Bekins Van Lines v. BealAnnotate this Case
418 So. 2d 81 (1982)
BEKINS VAN LINES and Leon Daniels v. Roger BEAL.
Supreme Court of Alabama.
July 2, 1982.
Rehearing Denied July 30, 1982.
*82 Bibb Allen, Birmingham, and Reggie Copeland, Jr., Mobile, for appellants.
Daniel M. Spitler and I. Harry Lyon, Pelham, for appellee.
This is an action for negligence arising out of a traffic accident which occurred on Interstate 65 in Jefferson County, Alabama, May 2, 1978. The plaintiff Roger Beal, and his wife were traveling in a Datsun automobile, when Mr. Beal attempted to pass a moving van owned by the defendant Bekins Van Lines, and driven by the defendant, Leon Daniels. While passing the truck, Mr. Beal's vehicle struck a guard rail and flipped two or three times. Mr. Beal alleged that the Bekins truck veered into the passing lane, causing Mr. Beal to move his vehicle out of the lane to avoid colliding with the truck. Mr. Beal was traveling at a speed of fifty to fifty-five miles per hour, and the van was moving forty-five to fifty miles per hour. The defendants alleged that Daniels turned on his left blinker to pass a car, and had barely moved across the center line, when he saw Mr. Beal's approaching vehicle and returned to the right lane.
Mr. Beal brought an action against the owners of the van, Swanner-Bekin, Inc. and Bekins Van Lines, and against their employee, Leon Daniels. The claim was tried to a jury. The jury returned a verdict in favor of all of the defendants. Mr. Beal made a motion for a new trial, stating as grounds for the motion the following:"1. The verdict is contrary to the law. "2. The verdict is contrary to the evidence. "3. The evidence considered in the most favorable light in behalf of the Defendant is insufficient to support any verdict that might be rendered for the Defendant herein. "4. The evidence was, as a matter of law, that the injuries sustained by Plaintiff, if any, on May 2, 1978, were the result of wanton conduct on the part of the Defendant. Defendant's council [sic] even admitted in the closing argument that Defendant did wrong. "5. Opposing council [sic] addressed jury members individually during the summation constituting prejudice and reversible error. "6. Noise from the construction immediately outside the Courtroom prevented the jury from hearing part of the testimony and jury instructions so that there was insufficient evidence and/or jury instructions to support a verdict and/or to constitute proper instructions to the jury. "7. Members of the jury heard the Judge's instructions in that the burden of proof of Plaintiff was `beyond a shadow of a doubt' which is an *83 improper and prejudicial burden of proof. Note that this is based on the Affidavits of the jurors attached to this Motion and not in the instructions. "8. One juror was asleep during a large portion of the trial and for this reason Plaintiff was not afforded a trial by 12 qualified jurors but was given a trial by one juror who heard part of the evidence and could, therefore, only contribute to part of the deliberation which could be worse than no contribution at all. "9. One juror was interested in another trial, as opposed to this trial, to the point that the jury and the Court waited, on more than one occasion, for her to return from the other Courtroom so we could continue. Thus, obviously, that same juror was not properly listening to the evidence or the case and could, perhaps, cause more harm than good in deliberation. "10. The decision was not a unanimous one as required by law. When the jury was polled, one member did not positively state that this was her verdict."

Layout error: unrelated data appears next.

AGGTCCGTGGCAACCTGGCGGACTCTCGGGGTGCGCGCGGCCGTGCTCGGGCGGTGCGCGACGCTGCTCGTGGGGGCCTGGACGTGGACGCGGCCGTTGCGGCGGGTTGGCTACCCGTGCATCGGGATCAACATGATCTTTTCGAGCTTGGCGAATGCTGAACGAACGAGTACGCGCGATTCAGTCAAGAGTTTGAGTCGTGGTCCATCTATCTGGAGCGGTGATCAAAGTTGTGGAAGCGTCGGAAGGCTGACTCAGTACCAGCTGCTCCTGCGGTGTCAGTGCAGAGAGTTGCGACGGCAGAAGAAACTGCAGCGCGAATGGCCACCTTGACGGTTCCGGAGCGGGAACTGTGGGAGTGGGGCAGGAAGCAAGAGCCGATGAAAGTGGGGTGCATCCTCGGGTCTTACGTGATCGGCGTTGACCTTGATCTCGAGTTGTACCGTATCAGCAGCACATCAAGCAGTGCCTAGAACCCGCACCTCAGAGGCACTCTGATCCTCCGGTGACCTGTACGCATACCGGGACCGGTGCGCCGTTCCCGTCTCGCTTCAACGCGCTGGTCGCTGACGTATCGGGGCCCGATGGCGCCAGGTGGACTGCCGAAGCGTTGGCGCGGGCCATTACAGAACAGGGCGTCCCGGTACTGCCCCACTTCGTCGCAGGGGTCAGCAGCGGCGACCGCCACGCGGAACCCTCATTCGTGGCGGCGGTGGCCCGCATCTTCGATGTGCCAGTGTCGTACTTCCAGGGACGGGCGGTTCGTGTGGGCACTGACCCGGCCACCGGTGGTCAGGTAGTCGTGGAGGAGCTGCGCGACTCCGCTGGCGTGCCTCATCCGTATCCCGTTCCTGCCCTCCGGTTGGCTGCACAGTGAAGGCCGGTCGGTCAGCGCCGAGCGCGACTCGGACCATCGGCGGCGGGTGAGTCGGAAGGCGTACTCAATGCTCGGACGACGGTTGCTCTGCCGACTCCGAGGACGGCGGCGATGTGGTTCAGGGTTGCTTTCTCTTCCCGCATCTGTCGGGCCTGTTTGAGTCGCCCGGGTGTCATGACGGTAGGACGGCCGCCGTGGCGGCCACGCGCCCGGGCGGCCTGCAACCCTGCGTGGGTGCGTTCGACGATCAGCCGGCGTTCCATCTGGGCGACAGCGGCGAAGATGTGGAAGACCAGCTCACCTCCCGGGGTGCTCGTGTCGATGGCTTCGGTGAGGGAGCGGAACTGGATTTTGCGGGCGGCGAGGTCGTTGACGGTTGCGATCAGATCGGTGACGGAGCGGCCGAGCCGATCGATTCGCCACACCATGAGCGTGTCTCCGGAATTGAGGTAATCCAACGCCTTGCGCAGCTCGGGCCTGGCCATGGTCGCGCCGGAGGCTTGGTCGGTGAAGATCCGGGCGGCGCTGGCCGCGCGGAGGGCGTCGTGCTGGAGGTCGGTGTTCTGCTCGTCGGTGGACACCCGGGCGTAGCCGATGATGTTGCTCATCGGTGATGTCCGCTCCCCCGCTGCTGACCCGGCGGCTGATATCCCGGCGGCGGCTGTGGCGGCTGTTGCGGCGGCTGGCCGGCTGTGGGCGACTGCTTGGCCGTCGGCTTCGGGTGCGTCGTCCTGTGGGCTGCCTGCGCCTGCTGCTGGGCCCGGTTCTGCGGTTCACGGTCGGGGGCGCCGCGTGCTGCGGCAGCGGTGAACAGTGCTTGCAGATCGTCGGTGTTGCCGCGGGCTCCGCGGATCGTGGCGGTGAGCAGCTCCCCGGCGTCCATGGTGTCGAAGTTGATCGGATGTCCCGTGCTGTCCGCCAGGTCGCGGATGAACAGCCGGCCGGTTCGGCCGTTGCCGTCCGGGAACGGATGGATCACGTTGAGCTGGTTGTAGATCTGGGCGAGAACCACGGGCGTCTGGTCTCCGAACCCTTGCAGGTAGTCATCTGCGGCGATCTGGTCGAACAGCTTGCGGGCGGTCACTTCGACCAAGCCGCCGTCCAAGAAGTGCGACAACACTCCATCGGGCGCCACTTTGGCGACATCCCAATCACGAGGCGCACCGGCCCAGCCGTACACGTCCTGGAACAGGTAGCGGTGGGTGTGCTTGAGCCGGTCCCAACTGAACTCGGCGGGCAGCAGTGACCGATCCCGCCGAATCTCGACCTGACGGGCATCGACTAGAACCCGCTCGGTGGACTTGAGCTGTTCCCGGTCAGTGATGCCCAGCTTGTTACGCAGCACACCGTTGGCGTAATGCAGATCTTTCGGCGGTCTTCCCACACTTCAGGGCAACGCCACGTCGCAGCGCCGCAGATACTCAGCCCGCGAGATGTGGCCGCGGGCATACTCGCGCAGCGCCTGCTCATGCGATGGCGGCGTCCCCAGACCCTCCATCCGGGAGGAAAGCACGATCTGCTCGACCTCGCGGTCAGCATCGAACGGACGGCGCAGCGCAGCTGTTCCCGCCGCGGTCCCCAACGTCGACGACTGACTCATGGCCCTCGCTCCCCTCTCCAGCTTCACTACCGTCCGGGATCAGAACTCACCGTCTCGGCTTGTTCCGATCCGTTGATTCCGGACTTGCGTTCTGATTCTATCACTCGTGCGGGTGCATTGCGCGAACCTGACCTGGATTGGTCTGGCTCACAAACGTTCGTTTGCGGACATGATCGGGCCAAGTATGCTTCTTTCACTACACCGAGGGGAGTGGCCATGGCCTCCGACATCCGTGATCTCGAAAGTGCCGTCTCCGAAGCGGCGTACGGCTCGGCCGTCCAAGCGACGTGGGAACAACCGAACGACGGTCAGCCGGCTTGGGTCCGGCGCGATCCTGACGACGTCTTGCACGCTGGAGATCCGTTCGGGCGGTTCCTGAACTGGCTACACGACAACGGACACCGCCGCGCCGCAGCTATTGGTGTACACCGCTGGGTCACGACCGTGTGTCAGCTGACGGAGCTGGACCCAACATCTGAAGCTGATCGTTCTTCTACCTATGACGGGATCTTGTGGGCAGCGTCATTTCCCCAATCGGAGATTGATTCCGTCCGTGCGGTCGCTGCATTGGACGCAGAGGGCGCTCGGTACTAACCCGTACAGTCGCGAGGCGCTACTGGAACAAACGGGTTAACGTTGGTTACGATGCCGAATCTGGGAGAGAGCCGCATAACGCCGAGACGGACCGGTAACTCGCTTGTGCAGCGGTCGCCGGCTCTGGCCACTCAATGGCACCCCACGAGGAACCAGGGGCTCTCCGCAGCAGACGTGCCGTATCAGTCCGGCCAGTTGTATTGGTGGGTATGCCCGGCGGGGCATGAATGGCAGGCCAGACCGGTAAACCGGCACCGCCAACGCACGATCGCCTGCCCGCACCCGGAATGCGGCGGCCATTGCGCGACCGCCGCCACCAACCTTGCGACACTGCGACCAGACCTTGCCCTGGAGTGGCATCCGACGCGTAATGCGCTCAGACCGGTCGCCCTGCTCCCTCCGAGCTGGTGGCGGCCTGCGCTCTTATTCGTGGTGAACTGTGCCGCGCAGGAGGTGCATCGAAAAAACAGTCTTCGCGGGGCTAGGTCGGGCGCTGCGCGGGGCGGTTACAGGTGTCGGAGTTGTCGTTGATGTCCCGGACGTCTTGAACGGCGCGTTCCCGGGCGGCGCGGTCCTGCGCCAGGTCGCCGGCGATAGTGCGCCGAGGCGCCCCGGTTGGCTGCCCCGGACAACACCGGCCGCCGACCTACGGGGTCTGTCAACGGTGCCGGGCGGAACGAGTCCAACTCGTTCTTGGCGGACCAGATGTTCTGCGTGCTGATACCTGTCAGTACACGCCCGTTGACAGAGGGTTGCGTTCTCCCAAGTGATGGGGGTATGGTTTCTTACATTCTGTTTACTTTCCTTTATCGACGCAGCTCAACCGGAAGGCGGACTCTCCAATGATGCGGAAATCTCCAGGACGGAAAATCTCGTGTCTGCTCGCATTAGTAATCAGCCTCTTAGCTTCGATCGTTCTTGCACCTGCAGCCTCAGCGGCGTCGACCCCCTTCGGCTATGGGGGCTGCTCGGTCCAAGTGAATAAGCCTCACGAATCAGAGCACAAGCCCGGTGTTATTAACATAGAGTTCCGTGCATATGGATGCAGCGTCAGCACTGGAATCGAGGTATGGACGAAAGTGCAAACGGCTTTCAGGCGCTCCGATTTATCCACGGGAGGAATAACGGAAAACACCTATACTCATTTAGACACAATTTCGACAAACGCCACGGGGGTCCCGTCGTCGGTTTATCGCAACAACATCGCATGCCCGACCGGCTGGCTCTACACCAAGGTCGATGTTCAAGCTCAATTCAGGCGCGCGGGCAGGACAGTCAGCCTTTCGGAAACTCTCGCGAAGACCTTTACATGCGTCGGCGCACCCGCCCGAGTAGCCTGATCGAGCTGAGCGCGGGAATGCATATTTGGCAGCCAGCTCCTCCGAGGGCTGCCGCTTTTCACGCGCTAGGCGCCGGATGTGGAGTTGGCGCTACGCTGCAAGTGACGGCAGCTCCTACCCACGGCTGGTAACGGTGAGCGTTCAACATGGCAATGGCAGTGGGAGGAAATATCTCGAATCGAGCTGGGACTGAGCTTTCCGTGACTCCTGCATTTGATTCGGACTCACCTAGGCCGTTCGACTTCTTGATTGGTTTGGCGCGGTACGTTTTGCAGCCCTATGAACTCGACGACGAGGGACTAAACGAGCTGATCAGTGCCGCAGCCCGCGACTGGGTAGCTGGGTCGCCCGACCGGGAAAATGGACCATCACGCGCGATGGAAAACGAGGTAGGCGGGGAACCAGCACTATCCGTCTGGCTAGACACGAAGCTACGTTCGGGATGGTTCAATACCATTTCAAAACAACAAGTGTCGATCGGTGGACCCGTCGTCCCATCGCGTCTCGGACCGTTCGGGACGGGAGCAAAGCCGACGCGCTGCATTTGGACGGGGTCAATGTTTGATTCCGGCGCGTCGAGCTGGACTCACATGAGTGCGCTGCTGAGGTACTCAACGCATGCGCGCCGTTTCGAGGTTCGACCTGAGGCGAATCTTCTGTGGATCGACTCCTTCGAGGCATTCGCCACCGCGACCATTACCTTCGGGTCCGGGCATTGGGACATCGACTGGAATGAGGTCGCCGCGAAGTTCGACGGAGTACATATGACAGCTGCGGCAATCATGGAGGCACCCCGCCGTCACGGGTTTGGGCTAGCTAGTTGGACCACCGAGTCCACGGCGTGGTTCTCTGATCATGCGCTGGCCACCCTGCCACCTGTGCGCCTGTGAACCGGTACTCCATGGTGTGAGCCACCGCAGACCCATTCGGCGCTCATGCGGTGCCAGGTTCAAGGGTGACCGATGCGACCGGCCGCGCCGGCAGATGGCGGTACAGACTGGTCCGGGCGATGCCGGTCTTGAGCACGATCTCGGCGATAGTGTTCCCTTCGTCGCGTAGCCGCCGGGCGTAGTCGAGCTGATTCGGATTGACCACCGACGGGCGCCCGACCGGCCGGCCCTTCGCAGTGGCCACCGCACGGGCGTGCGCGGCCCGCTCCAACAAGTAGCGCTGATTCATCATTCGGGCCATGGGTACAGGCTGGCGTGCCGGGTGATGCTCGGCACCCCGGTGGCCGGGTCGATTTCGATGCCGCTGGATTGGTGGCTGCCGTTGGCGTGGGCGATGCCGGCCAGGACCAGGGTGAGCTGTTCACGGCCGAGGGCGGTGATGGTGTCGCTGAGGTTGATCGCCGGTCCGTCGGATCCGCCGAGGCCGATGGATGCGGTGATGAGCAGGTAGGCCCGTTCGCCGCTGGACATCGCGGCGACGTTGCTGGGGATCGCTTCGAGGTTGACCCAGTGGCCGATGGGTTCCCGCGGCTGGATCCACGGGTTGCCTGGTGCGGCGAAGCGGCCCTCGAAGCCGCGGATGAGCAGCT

The trial judge granted the motion for a new trial. In his order the trial judge, the Honorable John N. Bryan, Jr., stated:"Having considered all the grounds asserted by the plaintiff in support of their [sic] said Motion, it is the opinion of this Court that no one ground cited standing alone would be of sufficient import to require the granting of a new trial, but the Court is satisfied upon considering all grounds cumulatively that the ends of justice would better be served by granting a new trial."
Pursuant to Code 1975, § 12-22-241, the defendants appealed the granting of a new trial. We affirm.